news & events

News & Events
What is a Deposition and How Does it Work?

What is a Deposition and How Does it Work?

So, you have to participate in a deposition. What is it? How does it work? Is there anything important you should know about it beforehand? These are all questions you might be asking yourself, so let’s shed some light on the subject.

What is a Deposition?

A deposition is sworn, out-of-court testimony given by a witness in a civil case. Depositions help attorneys find out what a witness knows and gather essential facts regarding the case. What is learned during a deposition can then be used at trial or during negotiations. Depositions can happen in a criminal case, but generally only to preserve witness testimony, not as a means of discovery.

How Does a Deposition Work?

At a deposition, attorneys will ask the witness questions and the witness will provide a response to each. The event will be recorded by a court reporter who will transcribe what is said and produce a transcript for the parties. Sometimes a video recording will be made of the deposition as well.
Depositions vary in length, but they can be lengthy. Because of this, there will often be periodic breaks for the parties to step out, go to the bathroom, or even have lunch. However, if the witness has been asked a question, a response must be provided before taking a break or consulting with the witness’ attorney.

What To Do During a Deposition

Be Honest: Do not lie during a deposition. You will be under oath, just like you would be in a courtroom, so lying would be considered perjury. You may not know the answer to some of the questions that you are asked. Responding with “I do not know” is acceptable in those cases.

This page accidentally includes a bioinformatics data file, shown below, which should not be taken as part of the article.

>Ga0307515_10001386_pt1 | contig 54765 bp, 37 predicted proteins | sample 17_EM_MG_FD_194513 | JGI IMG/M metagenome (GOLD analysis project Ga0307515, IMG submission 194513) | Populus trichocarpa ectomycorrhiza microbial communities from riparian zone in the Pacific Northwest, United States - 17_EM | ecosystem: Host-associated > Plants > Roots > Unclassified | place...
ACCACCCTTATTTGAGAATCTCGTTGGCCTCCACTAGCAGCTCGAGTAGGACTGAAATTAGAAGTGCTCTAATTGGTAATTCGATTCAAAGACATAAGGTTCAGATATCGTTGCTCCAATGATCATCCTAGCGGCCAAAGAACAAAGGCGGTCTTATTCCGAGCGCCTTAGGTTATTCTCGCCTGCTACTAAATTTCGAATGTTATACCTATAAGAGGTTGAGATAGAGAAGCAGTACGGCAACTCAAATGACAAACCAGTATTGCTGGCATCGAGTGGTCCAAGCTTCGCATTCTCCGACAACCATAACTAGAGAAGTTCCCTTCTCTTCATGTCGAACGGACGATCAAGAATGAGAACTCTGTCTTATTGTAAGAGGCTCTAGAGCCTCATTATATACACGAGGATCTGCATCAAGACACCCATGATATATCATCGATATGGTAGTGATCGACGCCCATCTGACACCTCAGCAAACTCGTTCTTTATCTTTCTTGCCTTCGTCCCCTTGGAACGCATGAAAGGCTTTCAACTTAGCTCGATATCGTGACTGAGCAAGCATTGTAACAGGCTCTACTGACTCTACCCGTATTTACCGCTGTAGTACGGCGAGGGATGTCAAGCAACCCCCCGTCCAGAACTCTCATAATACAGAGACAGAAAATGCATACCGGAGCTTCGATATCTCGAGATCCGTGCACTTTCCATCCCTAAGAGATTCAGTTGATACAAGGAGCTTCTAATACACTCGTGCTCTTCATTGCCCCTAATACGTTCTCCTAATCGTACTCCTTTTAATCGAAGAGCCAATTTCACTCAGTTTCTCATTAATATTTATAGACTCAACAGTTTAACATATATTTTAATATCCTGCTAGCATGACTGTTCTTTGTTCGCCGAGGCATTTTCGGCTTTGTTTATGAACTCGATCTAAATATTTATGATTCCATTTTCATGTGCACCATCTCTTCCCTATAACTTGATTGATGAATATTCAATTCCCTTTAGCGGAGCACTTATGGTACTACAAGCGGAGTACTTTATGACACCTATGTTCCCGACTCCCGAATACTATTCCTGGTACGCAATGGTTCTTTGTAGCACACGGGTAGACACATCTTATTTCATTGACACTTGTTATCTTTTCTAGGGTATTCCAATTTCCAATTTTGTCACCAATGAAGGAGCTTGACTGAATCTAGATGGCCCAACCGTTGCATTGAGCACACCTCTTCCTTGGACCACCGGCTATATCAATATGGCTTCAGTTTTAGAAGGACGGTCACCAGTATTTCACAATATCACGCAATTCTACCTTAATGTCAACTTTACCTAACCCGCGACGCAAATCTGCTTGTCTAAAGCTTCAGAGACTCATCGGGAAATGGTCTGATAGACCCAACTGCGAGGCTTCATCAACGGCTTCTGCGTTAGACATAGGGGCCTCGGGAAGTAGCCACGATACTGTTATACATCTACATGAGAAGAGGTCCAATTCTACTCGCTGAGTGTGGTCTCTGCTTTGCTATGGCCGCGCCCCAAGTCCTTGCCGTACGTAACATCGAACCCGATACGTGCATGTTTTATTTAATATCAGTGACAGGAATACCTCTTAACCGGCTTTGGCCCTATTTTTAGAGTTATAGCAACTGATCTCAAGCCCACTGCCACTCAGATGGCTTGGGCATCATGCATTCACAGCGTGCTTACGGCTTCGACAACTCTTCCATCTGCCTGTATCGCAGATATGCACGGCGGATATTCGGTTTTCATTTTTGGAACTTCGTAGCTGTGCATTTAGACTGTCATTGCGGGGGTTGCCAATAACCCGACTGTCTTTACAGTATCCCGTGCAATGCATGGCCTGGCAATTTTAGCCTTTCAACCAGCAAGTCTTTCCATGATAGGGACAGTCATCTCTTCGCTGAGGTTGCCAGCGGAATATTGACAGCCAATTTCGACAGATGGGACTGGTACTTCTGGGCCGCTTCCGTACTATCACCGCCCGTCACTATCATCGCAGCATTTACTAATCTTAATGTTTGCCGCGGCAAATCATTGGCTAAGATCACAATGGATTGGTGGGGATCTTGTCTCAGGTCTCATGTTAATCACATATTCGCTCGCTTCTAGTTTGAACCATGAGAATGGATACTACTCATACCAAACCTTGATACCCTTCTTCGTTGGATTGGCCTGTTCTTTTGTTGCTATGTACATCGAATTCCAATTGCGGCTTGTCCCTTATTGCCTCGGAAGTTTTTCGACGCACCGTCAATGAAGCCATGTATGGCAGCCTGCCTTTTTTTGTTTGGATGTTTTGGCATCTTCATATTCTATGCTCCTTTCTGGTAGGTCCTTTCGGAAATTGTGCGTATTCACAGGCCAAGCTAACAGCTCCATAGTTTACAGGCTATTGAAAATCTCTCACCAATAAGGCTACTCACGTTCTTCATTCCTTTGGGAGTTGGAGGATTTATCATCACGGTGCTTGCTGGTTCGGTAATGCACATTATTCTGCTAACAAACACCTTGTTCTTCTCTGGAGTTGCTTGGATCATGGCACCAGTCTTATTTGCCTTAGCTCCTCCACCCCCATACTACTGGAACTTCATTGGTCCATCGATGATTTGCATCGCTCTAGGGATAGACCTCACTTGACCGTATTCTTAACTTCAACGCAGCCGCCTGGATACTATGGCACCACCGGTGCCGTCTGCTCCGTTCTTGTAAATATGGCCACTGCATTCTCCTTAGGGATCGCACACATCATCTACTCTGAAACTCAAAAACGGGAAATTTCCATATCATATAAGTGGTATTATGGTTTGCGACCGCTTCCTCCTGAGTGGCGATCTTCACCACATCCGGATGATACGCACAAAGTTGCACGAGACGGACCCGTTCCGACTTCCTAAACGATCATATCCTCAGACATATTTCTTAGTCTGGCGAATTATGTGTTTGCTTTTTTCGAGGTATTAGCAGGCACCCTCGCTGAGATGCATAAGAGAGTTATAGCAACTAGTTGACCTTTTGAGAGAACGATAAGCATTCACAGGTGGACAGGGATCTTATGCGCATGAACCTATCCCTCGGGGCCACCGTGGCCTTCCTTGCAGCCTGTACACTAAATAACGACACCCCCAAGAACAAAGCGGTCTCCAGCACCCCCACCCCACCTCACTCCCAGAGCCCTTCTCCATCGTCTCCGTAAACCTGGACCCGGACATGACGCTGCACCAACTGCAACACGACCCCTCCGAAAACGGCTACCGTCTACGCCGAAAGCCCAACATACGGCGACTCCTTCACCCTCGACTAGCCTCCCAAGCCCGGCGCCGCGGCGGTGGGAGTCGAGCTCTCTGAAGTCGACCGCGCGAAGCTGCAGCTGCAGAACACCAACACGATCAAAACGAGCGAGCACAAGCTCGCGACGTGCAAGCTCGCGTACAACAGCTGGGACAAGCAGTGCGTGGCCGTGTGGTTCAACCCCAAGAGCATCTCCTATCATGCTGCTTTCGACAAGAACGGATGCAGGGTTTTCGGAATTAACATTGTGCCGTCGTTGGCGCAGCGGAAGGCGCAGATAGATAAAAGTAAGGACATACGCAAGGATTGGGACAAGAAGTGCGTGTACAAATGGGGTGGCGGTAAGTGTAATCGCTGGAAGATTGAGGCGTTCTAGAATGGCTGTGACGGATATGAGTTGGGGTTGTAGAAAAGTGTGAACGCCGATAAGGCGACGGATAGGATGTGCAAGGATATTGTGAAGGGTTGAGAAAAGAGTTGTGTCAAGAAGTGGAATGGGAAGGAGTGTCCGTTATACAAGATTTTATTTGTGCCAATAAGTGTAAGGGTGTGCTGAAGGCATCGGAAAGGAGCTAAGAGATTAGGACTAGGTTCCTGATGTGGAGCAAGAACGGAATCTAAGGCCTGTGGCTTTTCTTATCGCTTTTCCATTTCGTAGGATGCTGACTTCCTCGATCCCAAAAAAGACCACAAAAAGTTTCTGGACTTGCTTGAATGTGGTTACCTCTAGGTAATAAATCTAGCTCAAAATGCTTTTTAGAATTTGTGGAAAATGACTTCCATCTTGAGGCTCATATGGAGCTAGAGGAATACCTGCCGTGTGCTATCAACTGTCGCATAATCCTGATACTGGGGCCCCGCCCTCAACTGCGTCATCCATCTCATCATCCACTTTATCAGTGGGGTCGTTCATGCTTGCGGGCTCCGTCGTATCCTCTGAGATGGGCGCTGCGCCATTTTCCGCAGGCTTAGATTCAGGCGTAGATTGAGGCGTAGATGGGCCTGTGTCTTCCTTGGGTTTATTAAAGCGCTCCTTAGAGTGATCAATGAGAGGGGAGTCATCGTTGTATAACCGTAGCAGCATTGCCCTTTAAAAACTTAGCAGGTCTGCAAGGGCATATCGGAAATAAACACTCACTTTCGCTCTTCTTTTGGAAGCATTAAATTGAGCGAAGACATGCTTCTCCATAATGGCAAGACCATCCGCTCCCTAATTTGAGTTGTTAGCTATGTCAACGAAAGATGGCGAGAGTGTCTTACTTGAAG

Don’t Interrupt: Because the court reporter will have to transcribe everything later, it is important to not talk over or interrupt anyone. Overlapping conversations will be difficult for the court reporter to transcribe.

Answer Clearly: Again, the court reporter will be transcribing the deposition, so it is important to answer questions verbally. Do not nod or shake your head. It is also important to avoid answering with “uh-huh.” Respond to yes or no questions with “yes” or “no.”

Take Your Time: Your attorney might wish to object to a question or remark from the questioning attorney before you answer. This cannot be done once you have begun to answer. So, allow the questioning attorney time to complete the question, and then provide a brief pause for your attorney to consider if an objection is required before answering.

If you are going to be deposed, it is in your best interest to retain counsel for the deposition. Call us at 317-825-5110 to talk to an experienced attorney who can help you navigate through your deposition.

This McNeelyLaw LLP publication should not be construed as legal advice or legal opinion of any specific facts or circumstances. The contents are intended for general informational purposes only, and you are urged to consult your own lawyer on any specific legal questions you may have concerning your situation.

Welcome To Our Blog. Looking for a specific post?